Using statistical and epidemiological modeling, the Institute for Health Metrics and Evaluations has estimated that the true number of people infected each day is more like three million.

The amount of virus that each of the people currently infected will carry around with them (their viral load) depends on how long ago they were infected. On average, viral loads are thought to rise and peak about six days after infection, after which they steadily decline.

Of all the people who are infected now, those who got infected yesterday will contribute a little to the total count. Those who were infected a couple of days ago will contribute a little more. Those infected three days ago a little more still. On average, people infected six days ago will have the highest viral load. This contribution will then decline for people who were infected seven or eight or nine days ago, and so on.

The final thing we need to know is the number of virus particles people harbor at any point during their infection. Since we know roughly how viral load changes over time, it’s enough to have an estimate of the peak viral load. An unpublished study took data on the number of virus particles per gram of a range of different tissues in infected monkeys and scaled up the size of tissue to be representative of humans. Their rough estimates for peak viral loads range from 1 billion to 100 billion virus particles.

Let’s work with the higher end of the estimates so that we get an overestimate of the total volume at the end. When you add up all the contributions to the viral load of each of the three million people who became infected on each of the previous days (assuming this three million rate is roughly constant), then we find that there are roughly two quintillion (2×10¹⁸ or two billion billion) virus particles in the world at any one time.https://www.youtube.com/embed/cQQoLfOXV4E?wmode=transparent&start=0&enablejsapi=1

This sounds like a really big number, and it is. It is roughly the same as the number of grains of sand on the planet. But when calculating the total volume, we’ve got to remember that SARS-CoV-2 particles are extremely small. Estimates of the diameter range from 80 to 120 nanometers. One nanometer is a billionth of a meter. To put it in perspective, the radius of SARS-CoV-2 is roughly 1,000 times thinner than a human hair. Let’s use the average value for the diameter of 100 nanometers in our subsequent calculation.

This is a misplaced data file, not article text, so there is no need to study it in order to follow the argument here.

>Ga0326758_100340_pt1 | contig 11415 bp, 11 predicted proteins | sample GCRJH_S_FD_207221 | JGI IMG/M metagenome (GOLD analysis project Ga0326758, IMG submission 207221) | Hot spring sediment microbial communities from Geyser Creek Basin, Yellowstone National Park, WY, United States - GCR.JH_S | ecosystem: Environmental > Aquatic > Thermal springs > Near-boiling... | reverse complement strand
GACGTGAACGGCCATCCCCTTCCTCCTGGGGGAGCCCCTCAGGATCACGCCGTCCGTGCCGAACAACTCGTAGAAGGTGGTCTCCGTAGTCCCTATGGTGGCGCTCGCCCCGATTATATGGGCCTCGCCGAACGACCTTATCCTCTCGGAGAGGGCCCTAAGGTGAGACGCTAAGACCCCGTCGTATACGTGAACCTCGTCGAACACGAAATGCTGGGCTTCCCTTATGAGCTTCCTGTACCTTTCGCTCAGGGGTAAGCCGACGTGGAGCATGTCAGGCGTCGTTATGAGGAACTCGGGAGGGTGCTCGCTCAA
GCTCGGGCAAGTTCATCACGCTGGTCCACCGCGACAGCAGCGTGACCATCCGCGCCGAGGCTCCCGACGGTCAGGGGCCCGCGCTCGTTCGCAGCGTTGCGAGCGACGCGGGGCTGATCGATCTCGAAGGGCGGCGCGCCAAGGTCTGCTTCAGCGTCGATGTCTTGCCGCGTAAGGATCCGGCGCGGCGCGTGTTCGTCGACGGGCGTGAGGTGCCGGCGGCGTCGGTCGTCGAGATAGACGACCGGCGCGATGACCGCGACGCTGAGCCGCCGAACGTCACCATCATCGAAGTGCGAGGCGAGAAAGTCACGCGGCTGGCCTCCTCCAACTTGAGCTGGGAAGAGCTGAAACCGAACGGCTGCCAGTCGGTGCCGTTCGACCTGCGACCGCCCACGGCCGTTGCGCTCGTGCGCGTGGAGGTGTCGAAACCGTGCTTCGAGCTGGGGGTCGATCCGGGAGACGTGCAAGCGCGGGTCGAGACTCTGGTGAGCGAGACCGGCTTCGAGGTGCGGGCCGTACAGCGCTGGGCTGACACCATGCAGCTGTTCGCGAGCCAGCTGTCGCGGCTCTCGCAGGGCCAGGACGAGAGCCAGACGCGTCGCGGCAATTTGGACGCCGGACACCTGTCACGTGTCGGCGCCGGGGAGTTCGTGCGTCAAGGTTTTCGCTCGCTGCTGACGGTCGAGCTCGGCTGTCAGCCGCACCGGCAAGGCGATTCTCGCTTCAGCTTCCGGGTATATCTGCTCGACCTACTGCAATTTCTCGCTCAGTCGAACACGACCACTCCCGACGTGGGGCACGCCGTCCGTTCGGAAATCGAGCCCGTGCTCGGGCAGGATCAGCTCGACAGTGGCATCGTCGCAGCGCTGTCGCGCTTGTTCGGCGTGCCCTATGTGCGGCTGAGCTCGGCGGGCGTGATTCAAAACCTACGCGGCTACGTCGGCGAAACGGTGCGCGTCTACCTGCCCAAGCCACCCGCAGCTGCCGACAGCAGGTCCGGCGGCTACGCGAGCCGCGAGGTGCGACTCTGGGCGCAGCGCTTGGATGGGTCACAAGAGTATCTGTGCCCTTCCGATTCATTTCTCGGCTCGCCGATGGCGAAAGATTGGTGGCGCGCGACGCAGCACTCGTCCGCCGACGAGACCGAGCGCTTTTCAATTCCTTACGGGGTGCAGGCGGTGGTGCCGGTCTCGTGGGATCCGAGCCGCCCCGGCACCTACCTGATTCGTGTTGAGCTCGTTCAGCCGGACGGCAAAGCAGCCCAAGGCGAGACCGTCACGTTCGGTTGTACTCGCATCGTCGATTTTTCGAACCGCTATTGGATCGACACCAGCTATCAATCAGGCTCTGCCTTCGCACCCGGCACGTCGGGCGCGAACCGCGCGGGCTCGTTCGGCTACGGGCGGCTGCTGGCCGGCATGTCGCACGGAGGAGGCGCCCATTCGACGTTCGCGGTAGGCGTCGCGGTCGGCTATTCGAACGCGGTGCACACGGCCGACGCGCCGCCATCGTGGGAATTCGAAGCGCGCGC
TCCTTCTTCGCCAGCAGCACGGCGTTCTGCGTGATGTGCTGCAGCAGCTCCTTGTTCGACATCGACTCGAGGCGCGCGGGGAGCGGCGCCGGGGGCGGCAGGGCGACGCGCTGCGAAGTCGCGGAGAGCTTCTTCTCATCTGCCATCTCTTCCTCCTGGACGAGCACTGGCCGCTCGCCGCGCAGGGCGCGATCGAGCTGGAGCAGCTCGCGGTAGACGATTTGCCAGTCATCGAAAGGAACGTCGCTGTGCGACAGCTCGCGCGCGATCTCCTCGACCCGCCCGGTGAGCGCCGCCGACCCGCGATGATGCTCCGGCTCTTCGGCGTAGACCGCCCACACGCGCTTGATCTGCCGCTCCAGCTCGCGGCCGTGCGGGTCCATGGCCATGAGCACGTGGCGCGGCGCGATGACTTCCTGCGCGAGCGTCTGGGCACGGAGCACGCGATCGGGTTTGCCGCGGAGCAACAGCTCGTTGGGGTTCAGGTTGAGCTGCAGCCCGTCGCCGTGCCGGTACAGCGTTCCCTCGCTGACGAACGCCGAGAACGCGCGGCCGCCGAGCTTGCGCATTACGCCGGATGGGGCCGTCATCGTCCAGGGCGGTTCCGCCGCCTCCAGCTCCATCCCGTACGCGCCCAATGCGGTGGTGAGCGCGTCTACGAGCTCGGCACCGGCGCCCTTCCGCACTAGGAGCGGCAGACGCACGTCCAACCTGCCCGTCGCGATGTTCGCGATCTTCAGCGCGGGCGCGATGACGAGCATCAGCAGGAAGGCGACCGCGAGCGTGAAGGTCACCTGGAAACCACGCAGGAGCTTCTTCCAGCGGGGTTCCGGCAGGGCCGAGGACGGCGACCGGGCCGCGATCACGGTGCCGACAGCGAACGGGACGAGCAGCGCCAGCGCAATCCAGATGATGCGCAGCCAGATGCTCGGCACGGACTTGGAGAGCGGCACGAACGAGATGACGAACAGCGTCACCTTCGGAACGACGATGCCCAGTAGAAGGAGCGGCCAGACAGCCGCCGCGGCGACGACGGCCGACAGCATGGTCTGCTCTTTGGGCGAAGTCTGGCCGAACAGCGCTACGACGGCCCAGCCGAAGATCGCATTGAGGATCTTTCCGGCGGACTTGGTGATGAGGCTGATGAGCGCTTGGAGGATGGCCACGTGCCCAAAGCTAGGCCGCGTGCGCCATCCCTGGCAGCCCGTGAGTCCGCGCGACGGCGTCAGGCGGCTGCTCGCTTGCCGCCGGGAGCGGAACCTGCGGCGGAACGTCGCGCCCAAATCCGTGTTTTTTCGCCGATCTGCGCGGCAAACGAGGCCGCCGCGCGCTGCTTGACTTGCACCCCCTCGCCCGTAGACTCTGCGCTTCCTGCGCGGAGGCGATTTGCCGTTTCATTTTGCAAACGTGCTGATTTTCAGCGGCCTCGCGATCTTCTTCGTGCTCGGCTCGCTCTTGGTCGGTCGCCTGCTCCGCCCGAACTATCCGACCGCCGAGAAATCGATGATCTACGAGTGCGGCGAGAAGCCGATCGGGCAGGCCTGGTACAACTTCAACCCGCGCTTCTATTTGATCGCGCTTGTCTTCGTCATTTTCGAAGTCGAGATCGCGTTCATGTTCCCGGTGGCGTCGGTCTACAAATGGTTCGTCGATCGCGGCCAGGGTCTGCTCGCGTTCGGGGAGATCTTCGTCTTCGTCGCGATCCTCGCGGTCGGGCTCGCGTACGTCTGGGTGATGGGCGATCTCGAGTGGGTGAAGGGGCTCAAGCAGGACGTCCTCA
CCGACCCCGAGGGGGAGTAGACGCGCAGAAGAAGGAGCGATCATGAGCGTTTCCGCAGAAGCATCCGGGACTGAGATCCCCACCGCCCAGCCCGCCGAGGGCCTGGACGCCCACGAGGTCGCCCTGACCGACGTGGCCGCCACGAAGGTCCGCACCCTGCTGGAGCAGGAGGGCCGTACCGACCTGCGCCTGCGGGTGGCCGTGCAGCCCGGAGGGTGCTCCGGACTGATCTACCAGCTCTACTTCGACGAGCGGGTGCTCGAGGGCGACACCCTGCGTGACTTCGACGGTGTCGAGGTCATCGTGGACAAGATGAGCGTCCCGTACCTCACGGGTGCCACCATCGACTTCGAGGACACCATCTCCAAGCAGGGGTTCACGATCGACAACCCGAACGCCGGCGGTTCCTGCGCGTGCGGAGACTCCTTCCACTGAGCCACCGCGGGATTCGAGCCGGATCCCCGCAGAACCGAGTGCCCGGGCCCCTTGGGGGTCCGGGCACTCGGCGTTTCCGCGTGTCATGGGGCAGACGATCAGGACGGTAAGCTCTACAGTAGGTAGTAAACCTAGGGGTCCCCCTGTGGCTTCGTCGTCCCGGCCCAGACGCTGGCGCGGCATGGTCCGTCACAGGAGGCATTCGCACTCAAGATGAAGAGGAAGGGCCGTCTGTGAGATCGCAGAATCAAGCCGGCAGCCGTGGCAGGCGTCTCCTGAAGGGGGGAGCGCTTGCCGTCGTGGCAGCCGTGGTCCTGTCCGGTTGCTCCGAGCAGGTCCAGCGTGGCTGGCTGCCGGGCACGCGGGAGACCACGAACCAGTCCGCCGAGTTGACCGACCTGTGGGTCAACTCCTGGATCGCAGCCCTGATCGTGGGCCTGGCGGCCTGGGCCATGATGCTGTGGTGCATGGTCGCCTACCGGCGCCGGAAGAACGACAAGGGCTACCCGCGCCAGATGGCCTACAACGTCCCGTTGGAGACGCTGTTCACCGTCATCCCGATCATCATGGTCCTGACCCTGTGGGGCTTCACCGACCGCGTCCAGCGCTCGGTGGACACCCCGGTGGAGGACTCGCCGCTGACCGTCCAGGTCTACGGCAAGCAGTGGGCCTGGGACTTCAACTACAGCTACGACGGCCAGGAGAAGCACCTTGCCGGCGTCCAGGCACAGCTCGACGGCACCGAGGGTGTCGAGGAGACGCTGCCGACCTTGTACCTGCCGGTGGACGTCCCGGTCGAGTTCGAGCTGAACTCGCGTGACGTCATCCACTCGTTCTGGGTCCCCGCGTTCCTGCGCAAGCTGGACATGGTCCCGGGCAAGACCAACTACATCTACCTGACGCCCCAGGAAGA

To work out the volume of a single spherical virus particle we need to use the formula for the volume of a sphere that is, no doubt, on the tip of everyone’s tongue:

V = 4 π r³/3

Assuming a 50 nanometer radius (at the center of the estimated range) of SARS-CoV-2 for the value of r, the volume of a single virus particle works out to be 523,000 nanometres³.

Multiplying this very small volume by the very large number of particles we calculated earlier, and converting into meaningful units gives us a total volume of about 120 milliliters (ml). If we wanted to put all these virus particles together in one place, then we’d need to remember that spheres don’t pack together perfectly.

Close Sphere Packing

If you think about the pyramid of oranges you might see at the grocery store, you’ll remember that a significant portion of the space it takes up is empty. In fact, the best you can do to minimize empty space is a configuration called “close sphere packing” in which empty space takes up about 26 percent of the total volume. This increases the total gathered volume of SARS-CoV-2 particles to about 160ml, easily small enough to fit inside about six shot glasses. Even taking the upper end of the diameter estimate and accounting for the size of the spike proteins all the SARS-CoV-2 still wouldn’t fill a Coke can.

It turns out that the total volume of SARS-CoV-2 was between my wife’s rough estimates of the teaspoon and the swimming pool. It’s astonishing to think that all the trouble, the disruption, the hardship, and the loss of life that has resulted over the last year could constitute just a few mouthfuls of what would undoubtedly be the worst beverage in history.